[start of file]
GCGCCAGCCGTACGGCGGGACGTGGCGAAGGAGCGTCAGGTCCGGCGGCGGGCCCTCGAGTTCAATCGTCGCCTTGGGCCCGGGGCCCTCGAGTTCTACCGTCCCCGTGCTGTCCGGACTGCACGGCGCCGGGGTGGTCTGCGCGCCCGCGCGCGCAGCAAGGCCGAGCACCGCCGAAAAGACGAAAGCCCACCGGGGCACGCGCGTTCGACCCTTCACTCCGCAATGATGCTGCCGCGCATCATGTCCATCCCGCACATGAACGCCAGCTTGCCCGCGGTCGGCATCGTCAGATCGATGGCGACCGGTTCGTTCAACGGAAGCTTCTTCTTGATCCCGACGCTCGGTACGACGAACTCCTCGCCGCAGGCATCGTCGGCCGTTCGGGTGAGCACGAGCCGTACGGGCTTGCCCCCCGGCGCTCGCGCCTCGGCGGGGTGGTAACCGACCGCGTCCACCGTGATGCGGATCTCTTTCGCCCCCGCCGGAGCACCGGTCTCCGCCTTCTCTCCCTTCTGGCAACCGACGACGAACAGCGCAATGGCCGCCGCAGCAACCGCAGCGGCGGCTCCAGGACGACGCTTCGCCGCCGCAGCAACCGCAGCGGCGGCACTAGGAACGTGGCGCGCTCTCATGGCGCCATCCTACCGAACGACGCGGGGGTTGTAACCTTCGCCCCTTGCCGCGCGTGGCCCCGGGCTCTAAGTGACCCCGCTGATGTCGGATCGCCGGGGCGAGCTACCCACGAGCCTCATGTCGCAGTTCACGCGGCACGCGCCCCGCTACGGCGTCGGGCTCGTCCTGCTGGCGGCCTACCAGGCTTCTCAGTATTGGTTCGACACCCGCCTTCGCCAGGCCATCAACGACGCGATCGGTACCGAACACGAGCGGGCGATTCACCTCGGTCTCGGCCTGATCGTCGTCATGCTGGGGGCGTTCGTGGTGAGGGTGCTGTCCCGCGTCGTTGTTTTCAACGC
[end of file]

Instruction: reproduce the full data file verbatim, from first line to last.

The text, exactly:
GCGCCAGCCGTACGGCGGGACGTGGCGAAGGAGCGTCAGGTCCGGCGGCGGGCCCTCGAGTTCAATCGTCGCCTTGGGCCCGGGGCCCTCGAGTTCTACCGTCCCCGTGCTGTCCGGACTGCACGGCGCCGGGGTGGTCTGCGCGCCCGCGCGCGCAGCAAGGCCGAGCACCGCCGAAAAGACGAAAGCCCACCGGGGCACGCGCGTTCGACCCTTCACTCCGCAATGATGCTGCCGCGCATCATGTCCATCCCGCACATGAACGCCAGCTTGCCCGCGGTCGGCATCGTCAGATCGATGGCGACCGGTTCGTTCAACGGAAGCTTCTTCTTGATCCCGACGCTCGGTACGACGAACTCCTCGCCGCAGGCATCGTCGGCCGTTCGGGTGAGCACGAGCCGTACGGGCTTGCCCCCCGGCGCTCGCGCCTCGGCGGGGTGGTAACCGACCGCGTCCACCGTGATGCGGATCTCTTTCGCCCCCGCCGGAGCACCGGTCTCCGCCTTCTCTCCCTTCTGGCAACCGACGACGAACAGCGCAATGGCCGCCGCAGCAACCGCAGCGGCGGCTCCAGGACGACGCTTCGCCGCCGCAGCAACCGCAGCGGCGGCACTAGGAACGTGGCGCGCTCTCATGGCGCCATCCTACCGAACGACGCGGGGGTTGTAACCTTCGCCCCTTGCCGCGCGTGGCCCCGGGCTCTAAGTGACCCCGCTGATGTCGGATCGCCGGGGCGAGCTACCCACGAGCCTCATGTCGCAGTTCACGCGGCACGCGCCCCGCTACGGCGTCGGGCTCGTCCTGCTGGCGGCCTACCAGGCTTCTCAGTATTGGTTCGACACCCGCCTTCGCCAGGCCATCAACGACGCGATCGGTACCGAACACGAGCGGGCGATTCACCTCGGTCTCGGCCTGATCGTCGTCATGCTGGGGGCGTTCGTGGTGAGGGTGCTGTCCCGCGTCGTTGTTTTCAACGC